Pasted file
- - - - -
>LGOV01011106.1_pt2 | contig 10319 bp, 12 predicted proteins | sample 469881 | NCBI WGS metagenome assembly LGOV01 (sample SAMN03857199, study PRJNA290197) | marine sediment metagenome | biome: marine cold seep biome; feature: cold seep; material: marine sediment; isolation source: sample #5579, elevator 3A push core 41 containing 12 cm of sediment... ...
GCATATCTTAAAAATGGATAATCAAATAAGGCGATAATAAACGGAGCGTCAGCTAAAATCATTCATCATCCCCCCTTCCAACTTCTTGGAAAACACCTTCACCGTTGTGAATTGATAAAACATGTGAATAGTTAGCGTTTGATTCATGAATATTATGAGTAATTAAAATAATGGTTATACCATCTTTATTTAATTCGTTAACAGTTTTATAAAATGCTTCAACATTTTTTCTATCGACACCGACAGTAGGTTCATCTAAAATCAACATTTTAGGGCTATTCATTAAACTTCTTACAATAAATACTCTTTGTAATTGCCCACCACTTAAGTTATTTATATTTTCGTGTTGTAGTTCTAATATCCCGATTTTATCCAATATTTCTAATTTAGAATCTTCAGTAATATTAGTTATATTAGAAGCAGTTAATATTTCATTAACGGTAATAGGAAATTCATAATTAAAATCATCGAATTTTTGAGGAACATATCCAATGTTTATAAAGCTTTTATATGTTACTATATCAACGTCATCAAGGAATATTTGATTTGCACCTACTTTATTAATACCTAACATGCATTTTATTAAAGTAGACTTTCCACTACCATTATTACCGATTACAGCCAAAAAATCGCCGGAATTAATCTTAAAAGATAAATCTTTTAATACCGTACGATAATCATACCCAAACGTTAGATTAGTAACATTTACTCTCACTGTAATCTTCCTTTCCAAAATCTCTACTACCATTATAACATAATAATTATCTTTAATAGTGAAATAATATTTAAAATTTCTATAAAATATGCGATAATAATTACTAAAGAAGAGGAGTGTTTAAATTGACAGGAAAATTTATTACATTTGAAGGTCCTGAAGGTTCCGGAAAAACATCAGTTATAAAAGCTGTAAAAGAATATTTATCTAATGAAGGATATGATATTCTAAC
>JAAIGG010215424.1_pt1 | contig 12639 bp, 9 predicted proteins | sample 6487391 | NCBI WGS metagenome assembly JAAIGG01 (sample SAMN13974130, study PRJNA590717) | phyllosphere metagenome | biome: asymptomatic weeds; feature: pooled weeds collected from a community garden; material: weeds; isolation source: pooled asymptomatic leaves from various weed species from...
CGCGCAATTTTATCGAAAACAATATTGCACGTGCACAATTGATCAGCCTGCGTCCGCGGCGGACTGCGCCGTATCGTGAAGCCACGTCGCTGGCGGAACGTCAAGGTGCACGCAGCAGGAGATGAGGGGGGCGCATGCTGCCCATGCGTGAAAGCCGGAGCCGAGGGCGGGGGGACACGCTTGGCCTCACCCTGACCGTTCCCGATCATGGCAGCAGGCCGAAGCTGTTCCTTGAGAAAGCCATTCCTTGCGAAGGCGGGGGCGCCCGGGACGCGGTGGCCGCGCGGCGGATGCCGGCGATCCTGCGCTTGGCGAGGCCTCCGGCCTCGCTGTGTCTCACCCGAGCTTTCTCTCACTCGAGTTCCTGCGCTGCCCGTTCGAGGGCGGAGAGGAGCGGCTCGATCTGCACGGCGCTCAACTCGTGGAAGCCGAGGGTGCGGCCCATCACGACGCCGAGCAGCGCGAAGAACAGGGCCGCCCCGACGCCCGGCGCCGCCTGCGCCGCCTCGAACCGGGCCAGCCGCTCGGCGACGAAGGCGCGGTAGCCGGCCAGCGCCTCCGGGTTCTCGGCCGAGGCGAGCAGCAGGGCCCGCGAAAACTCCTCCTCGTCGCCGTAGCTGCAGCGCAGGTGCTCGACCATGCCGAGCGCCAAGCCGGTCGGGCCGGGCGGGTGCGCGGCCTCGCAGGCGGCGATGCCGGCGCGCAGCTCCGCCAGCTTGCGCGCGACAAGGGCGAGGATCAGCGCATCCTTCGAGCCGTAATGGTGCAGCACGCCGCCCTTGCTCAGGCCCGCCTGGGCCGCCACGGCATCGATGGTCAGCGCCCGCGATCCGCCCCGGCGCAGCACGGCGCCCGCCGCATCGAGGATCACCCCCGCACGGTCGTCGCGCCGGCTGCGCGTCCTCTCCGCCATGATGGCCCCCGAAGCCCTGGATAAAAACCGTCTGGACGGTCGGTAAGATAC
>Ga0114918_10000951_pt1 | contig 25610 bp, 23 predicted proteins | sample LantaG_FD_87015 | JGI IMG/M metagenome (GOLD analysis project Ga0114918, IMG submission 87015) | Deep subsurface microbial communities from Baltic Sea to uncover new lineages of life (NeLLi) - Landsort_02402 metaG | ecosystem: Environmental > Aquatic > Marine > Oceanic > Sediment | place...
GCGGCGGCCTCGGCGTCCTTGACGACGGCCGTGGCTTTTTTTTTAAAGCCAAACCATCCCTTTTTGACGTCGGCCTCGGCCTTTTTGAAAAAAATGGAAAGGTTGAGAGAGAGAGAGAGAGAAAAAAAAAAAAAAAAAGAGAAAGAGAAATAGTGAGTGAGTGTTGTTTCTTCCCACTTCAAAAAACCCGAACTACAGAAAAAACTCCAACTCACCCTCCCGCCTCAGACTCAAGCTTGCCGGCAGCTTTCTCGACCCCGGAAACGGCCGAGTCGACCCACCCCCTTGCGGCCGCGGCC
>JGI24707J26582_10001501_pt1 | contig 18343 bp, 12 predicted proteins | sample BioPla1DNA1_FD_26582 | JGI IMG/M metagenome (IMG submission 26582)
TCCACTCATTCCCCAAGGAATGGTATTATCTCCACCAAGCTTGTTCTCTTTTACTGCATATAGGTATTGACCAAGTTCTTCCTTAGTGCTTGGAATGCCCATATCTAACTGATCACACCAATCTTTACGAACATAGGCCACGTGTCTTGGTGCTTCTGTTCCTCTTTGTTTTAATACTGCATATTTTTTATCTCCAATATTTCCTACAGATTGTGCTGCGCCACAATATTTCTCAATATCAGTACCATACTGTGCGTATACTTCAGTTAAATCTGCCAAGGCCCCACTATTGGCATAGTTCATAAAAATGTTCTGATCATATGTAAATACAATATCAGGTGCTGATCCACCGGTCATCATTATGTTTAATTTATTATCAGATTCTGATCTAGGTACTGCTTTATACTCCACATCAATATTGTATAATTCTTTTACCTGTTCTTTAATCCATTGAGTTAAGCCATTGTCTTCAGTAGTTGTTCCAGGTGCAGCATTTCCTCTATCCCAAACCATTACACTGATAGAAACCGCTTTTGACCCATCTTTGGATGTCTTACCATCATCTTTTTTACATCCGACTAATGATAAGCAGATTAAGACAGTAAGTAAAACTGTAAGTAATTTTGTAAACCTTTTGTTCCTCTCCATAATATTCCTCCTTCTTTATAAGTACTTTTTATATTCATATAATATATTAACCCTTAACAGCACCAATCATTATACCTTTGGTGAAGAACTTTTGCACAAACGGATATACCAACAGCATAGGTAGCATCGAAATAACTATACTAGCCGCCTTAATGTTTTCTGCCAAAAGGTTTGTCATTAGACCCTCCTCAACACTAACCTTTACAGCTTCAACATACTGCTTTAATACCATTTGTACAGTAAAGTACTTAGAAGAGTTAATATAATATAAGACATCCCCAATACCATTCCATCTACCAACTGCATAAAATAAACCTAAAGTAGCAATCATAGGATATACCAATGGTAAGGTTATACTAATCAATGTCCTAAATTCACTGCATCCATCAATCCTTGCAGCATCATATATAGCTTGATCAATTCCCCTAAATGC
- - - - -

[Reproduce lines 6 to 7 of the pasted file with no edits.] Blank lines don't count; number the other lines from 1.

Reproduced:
GCGGCGGCCTCGGCGTCCTTGACGACGGCCGTGGCTTTTTTTTTAAAGCCAAACCATCCCTTTTTGACGTCGGCCTCGGCCTTTTTGAAAAAAATGGAAAGGTTGAGAGAGAGAGAGAGAGAAAAAAAAAAAAAAAAAGAGAAAGAGAAATAGTGAGTGAGTGTTGTTTCTTCCCACTTCAAAAAACCCGAACTACAGAAAAAACTCCAACTCACCCTCCCGCCTCAGACTCAAGCTTGCCGGCAGCTTTCTCGACCCCGGAAACGGCCGAGTCGACCCACCCCCTTGCGGCCGCGGCC
>JGI24707J26582_10001501_pt1 | contig 18343 bp, 12 predicted proteins | sample BioPla1DNA1_FD_26582 | JGI IMG/M metagenome (IMG submission 26582)